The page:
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This recent aerial photo of the Shawmut Dam on the Kennebec River in Fairfield and Clinton, Maine shows how "boom islands" were used to guide pulp logs over the dam and to keep them in the main current and out of "backwater" areas where they would get waterlogged and sink to the bottom. The bright white area in the middle of the dam spillway (which crosses the river diagonally) is the sluice that allowed pulp logs to pass over the dam.

Judging by the early 1950s postcard of the Kennebec at Solon, the two channels of the Kennebec River below Caratunk Falls at Solon were very wide and shallow except at spring flood flows, especially right channel, which hugs the steep hill upon which the town of Solon was built. It seems likely that "The Cut" was created to get rid of this persnickety, log-snagging section of river channel and to replace it with a perfectly straight and very deep channel that was designed as a very effective pulp log delivery device. The perfectly straight path of "The Cut" has all the earmarks of a post WWII Army Corps project.

Caratunk Falls: a Former Natural Wonder

Charles G. Atkins, Maine's first Fisheries Commissioner, wrote the following in his first report to the Maine Legislature in 1867:

"The fact that salmon passed Carratunk falls is worth examining. At this point the whole Kennebec rushes down over a precipice sixteen and a half feet into a deep chasm several hundred feet long and less than fifty feet wide. The depth of the chasm is unknown. Logs more than fifty feet long go down end first, disappearing with great velocity; but they are never heard to strike bottom, and after a long absence reappear, generally, it is said, the same end uppermost that disappeared first, and leap into the air, or standing upright one third or one half submerged, go whirling down the chasm.

Those who have witnessed the ascent of salmon say that one was first seen to leap several times a few feet out of water a little way down the chasm. He was then seen to emerge from the water a few feet from the fall and obliquely towards it, with such velocity as to rise twelve or thirteen feet through the air, and strike head first the face of the falling water at that height. If he struck the water in a line with its motion a sort of hesitancy was observed, and then in a moment he moved forward and over the crest of the fall; but the least deviation from a true line sent the fish backward to try again. The same salmon (known by a mark on his back) was seen to try to leap the fall six times unsuccessfully and succeed at the seventh attempt. Some observers thought that about one in three succeed in passing. It would seem that this feat must require the utmost strength of a salmon, and perhaps only the strongest would succeed.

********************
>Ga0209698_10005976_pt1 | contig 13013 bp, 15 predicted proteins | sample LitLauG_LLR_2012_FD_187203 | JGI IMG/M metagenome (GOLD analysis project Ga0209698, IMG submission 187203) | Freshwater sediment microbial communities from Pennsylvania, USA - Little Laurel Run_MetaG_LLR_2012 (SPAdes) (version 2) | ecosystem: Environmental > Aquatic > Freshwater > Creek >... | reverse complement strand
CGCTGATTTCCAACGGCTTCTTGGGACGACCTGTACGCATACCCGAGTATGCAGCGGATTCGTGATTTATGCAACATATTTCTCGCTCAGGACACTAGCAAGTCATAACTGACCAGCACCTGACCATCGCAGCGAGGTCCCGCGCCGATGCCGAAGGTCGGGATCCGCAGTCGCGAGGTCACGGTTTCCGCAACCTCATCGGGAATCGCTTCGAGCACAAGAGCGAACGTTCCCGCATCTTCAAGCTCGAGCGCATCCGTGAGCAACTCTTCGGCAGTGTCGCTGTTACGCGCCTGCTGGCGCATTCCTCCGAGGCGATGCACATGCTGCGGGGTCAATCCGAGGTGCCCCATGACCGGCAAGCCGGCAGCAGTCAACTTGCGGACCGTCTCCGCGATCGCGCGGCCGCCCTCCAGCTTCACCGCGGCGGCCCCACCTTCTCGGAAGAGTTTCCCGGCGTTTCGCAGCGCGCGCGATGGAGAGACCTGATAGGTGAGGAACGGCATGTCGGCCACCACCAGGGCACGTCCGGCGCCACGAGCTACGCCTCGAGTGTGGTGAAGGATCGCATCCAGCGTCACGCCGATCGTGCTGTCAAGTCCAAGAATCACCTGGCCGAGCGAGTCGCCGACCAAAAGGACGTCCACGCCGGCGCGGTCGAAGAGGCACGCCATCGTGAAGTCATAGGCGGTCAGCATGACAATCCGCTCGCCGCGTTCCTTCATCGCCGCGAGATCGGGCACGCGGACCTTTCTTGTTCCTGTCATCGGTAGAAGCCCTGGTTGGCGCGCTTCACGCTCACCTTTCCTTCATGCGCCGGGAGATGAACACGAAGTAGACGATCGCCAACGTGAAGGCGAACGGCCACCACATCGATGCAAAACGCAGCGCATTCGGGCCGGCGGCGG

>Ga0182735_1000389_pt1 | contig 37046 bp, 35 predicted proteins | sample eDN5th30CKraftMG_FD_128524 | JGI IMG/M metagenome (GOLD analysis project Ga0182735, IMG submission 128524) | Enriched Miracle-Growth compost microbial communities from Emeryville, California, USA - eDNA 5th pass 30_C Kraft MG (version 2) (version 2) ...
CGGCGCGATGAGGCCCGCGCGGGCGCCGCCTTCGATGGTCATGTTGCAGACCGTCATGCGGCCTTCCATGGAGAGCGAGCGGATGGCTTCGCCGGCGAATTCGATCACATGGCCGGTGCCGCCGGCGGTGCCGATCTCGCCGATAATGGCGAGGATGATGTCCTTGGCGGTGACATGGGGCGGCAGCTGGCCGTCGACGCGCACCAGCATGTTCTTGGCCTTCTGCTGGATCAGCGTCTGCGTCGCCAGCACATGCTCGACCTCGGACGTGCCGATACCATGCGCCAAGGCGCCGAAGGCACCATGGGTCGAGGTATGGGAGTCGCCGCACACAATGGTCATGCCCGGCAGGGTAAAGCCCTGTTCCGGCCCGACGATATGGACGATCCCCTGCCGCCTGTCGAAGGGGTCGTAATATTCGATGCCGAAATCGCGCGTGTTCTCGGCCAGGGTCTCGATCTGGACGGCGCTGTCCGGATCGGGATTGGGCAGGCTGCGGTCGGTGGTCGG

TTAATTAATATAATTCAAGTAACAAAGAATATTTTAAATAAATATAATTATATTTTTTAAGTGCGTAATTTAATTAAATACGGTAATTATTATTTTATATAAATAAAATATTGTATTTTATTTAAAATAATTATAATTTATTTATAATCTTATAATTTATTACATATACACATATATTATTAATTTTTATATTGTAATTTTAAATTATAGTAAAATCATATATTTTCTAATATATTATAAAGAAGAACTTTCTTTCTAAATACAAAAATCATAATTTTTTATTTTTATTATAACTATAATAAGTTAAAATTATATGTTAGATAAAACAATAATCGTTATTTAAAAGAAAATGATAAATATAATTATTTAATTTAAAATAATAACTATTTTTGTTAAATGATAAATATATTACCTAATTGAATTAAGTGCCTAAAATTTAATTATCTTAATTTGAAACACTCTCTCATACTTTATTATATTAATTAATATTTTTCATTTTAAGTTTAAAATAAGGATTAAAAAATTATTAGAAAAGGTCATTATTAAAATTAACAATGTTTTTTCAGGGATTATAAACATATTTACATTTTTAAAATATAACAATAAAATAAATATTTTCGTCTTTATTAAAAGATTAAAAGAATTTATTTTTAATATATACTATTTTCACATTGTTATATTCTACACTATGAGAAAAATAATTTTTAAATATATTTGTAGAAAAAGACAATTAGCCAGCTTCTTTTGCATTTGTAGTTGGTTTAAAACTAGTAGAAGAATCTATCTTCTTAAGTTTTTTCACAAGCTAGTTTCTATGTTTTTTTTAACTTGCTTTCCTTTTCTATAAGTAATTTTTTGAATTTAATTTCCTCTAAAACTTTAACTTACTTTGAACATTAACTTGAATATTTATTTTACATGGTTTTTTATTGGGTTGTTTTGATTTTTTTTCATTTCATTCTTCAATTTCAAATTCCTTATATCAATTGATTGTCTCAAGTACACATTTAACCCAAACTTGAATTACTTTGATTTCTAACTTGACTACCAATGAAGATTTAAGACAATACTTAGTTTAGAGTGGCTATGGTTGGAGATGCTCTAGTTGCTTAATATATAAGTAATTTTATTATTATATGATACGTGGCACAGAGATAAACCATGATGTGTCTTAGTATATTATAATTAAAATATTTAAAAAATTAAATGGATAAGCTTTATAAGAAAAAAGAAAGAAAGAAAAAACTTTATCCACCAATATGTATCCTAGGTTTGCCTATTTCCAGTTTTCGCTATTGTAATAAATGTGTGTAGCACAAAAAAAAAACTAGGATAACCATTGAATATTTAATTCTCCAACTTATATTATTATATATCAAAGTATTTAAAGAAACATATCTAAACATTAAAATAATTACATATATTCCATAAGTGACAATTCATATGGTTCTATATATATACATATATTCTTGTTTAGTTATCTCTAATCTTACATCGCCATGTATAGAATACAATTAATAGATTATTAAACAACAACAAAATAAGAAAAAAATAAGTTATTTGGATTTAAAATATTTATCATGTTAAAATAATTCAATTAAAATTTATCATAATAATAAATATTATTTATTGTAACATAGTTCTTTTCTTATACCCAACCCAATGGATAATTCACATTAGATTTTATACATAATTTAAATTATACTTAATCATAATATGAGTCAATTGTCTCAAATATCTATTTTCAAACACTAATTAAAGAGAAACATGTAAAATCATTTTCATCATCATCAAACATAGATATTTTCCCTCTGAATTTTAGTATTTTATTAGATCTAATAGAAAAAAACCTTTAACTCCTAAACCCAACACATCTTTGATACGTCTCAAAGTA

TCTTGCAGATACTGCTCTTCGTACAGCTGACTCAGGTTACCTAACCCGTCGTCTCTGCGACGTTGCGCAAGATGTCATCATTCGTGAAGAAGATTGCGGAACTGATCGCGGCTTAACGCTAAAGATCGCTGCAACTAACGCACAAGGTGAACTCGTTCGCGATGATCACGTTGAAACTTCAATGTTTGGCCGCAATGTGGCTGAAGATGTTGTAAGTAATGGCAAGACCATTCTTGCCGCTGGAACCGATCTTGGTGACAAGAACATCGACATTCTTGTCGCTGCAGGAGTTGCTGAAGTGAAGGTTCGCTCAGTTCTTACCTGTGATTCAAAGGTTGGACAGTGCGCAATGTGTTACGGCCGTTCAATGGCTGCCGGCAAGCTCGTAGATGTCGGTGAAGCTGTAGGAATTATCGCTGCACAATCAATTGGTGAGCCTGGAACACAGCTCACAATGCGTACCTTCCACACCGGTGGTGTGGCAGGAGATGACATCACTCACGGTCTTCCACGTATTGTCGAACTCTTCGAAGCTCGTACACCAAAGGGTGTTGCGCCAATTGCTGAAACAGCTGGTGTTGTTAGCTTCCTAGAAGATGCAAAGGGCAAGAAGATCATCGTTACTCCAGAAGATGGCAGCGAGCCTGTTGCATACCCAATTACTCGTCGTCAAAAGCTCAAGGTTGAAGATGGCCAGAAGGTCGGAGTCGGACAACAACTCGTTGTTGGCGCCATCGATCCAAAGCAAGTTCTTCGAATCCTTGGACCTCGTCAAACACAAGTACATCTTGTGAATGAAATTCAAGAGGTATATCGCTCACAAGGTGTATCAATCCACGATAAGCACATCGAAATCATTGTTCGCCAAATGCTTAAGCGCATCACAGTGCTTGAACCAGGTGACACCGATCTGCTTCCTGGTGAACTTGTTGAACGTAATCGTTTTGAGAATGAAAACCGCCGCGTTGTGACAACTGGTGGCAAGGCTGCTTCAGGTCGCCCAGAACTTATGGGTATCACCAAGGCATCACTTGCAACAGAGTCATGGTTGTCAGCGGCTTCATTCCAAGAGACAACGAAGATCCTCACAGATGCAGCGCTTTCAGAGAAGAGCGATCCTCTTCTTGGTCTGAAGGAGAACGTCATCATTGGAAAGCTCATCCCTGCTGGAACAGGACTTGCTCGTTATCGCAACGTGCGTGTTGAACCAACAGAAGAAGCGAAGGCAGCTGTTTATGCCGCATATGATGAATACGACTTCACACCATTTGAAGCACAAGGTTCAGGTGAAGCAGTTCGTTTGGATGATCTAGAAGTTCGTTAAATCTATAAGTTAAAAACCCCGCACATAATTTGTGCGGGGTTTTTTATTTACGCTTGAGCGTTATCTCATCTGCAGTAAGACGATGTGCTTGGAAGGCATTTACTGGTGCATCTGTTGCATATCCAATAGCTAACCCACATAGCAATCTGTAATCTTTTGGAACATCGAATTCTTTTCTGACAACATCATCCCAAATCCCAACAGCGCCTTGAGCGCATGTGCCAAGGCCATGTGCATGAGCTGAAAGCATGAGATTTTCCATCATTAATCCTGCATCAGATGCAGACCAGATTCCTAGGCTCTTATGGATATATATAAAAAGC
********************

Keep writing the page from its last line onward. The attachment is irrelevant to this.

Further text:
Besides this main channel there were two smaller passages, one on either side of the river, where it is said salmon sometimes ascended, and where they were taken by dip nets. One hole is pointed out where nine salmon were once taken at a single dip. The eastern passage might be converted into an easy fishway, if the main fall should prove too difficult.

The passage at Carratunk falls was evidently rendered possible by the great depth of water from which the salmon could spring into the air, acquiring momentum enough to carry them two-thirds of the way up, and by the thickness of the falling sheet, which gave them room to swim after striking."

No Atlantic salmon has swam in the waters of Caratunk Falls since the 1840s.

First Cut is the Deepest

The last log drive on the Kennebec River was more than 40 years ago. Nobody under the age of 50 can even remember seeing the last Kennebec River log drive. Yet "The Cut" still remains. Should it?

Since I first walked along "The Cut" in 1998 and walked down the original, massive and now dry channel of the Kennebec, and then found this 1950s photo of the Kennebec at Solon before "The Cut" was created, I have advocated for filling in "The Cut" and restoring the Kennebec at Solon to its natural condition. A few reasons are as follows:

a) The entire purpose of "The Cut" (log drives) has been obsolete for 40 years.
b) "The Cut" wrecks a large section of one of the only free-flowing sections left on the middle Kennebec River (the rest of the middle Kennebec River has disappeared under the impoundments of hydro dams, ie. Wyman, Williams, Anson, Abenaki, Weston, Shawmut).
c) If restored, the natural channel of the Kennebec dewatered by "The Cut" would provide a large amount of outstanding spawning and rearing habitat for Atlantic salmon, trout and many other wildlife species.
d) "The Cut" is ugly and boring.


Leslie said...

I've lived in Solon all my life.. all 36 years thus far.. lol. I never thought about the positive impact of 'putting the river back' to which it came.. thank you!

Leslie said...

I've lived in Solon all my life.. all 36 years thus far.. lol. I never thought about the positive impact of 'putting the river back' to which it came.. thank you!

Anonymous said...

Interesting history. Department of Ag. imagery from 1942 already shows the "Cut", but it looks freshly dug.